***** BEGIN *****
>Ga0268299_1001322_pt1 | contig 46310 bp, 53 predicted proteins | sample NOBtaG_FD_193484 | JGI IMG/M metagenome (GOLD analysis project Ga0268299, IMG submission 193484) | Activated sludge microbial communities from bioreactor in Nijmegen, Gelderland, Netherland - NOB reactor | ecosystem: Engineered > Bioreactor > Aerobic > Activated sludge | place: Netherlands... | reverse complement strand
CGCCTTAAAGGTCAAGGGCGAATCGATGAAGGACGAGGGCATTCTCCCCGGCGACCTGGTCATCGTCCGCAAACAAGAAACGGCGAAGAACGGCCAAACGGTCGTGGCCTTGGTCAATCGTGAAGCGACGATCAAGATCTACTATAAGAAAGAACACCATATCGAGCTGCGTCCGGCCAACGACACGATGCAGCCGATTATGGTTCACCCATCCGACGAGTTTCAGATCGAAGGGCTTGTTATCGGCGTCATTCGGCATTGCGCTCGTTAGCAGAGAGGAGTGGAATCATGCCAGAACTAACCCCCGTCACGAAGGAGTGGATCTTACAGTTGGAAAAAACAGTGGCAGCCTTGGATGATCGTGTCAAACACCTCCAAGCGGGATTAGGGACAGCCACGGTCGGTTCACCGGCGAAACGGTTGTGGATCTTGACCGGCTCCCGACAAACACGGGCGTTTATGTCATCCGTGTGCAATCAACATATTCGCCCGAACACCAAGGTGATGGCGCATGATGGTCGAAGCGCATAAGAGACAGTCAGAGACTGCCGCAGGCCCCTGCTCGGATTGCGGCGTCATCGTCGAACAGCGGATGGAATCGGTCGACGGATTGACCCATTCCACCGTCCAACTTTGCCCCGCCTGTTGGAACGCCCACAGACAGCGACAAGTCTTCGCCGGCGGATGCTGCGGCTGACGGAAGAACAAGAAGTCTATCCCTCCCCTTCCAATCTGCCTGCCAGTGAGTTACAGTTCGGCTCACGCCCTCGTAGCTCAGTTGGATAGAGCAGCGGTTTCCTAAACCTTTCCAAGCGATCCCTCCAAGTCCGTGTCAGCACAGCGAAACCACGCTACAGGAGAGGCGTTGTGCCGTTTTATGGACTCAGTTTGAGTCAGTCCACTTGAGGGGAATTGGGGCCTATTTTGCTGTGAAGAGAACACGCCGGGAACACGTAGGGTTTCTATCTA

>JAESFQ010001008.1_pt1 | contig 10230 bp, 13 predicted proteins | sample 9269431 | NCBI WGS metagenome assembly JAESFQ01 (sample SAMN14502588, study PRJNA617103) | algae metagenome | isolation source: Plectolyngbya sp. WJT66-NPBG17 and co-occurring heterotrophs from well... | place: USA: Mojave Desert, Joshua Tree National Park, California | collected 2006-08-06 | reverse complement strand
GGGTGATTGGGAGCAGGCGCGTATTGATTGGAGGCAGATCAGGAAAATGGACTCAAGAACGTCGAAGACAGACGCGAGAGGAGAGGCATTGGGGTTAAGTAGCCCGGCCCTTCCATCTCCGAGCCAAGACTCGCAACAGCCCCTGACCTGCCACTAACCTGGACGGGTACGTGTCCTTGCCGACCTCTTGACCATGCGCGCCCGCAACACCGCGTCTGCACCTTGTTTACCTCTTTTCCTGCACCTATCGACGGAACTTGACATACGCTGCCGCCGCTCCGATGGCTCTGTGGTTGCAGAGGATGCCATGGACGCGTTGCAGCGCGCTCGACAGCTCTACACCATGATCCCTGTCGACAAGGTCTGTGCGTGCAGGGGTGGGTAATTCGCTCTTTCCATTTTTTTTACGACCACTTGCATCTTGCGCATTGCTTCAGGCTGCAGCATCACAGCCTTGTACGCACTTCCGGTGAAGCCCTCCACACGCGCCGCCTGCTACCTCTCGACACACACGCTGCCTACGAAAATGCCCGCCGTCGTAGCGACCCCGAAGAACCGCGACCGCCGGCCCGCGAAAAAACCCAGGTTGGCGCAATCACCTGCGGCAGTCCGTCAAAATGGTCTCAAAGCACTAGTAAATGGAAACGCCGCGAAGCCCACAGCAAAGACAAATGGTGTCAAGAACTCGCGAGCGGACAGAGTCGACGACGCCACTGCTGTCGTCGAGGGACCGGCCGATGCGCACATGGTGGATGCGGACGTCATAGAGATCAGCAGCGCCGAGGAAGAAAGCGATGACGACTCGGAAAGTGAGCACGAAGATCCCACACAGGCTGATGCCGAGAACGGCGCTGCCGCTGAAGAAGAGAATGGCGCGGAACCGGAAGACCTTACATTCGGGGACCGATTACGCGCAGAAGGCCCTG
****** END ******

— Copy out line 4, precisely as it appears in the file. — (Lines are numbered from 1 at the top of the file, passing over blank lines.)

GGGTGATTGGGAGCAGGCGCGTATTGATTGGAGGCAGATCAGGAAAATGGACTCAAGAACGTCGAAGACAGACGCGAGAGGAGAGGCATTGGGGTTAAGTAGCCCGGCCCTTCCATCTCCGAGCCAAGACTCGCAACAGCCCCTGACCTGCCACTAACCTGGACGGGTACGTGTCCTTGCCGACCTCTTGACCATGCGCGCCCGCAACACCGCGTCTGCACCTTGTTTACCTCTTTTCCTGCACCTATCGACGGAACTTGACATACGCTGCCGCCGCTCCGATGGCTCTGTGGTTGCAGAGGATGCCATGGACGCGTTGCAGCGCGCTCGACAGCTCTACACCATGATCCCTGTCGACAAGGTCTGTGCGTGCAGGGGTGGGTAATTCGCTCTTTCCATTTTTTTTACGACCACTTGCATCTTGCGCATTGCTTCAGGCTGCAGCATCACAGCCTTGTACGCACTTCCGGTGAAGCCCTCCACACGCGCCGCCTGCTACCTCTCGACACACACGCTGCCTACGAAAATGCCCGCCGTCGTAGCGACCCCGAAGAACCGCGACCGCCGGCCCGCGAAAAAACCCAGGTTGGCGCAATCACCTGCGGCAGTCCGTCAAAATGGTCTCAAAGCACTAGTAAATGGAAACGCCGCGAAGCCCACAGCAAAGACAAATGGTGTCAAGAACTCGCGAGCGGACAGAGTCGACGACGCCACTGCTGTCGTCGAGGGACCGGCCGATGCGCACATGGTGGATGCGGACGTCATAGAGATCAGCAGCGCCGAGGAAGAAAGCGATGACGACTCGGAAAGTGAGCACGAAGATCCCACACAGGCTGATGCCGAGAACGGCGCTGCCGCTGAAGAAGAGAATGGCGCGGAACCGGAAGACCTTACATTCGGGGACCGATTACGCGCAGAAGGCCCTG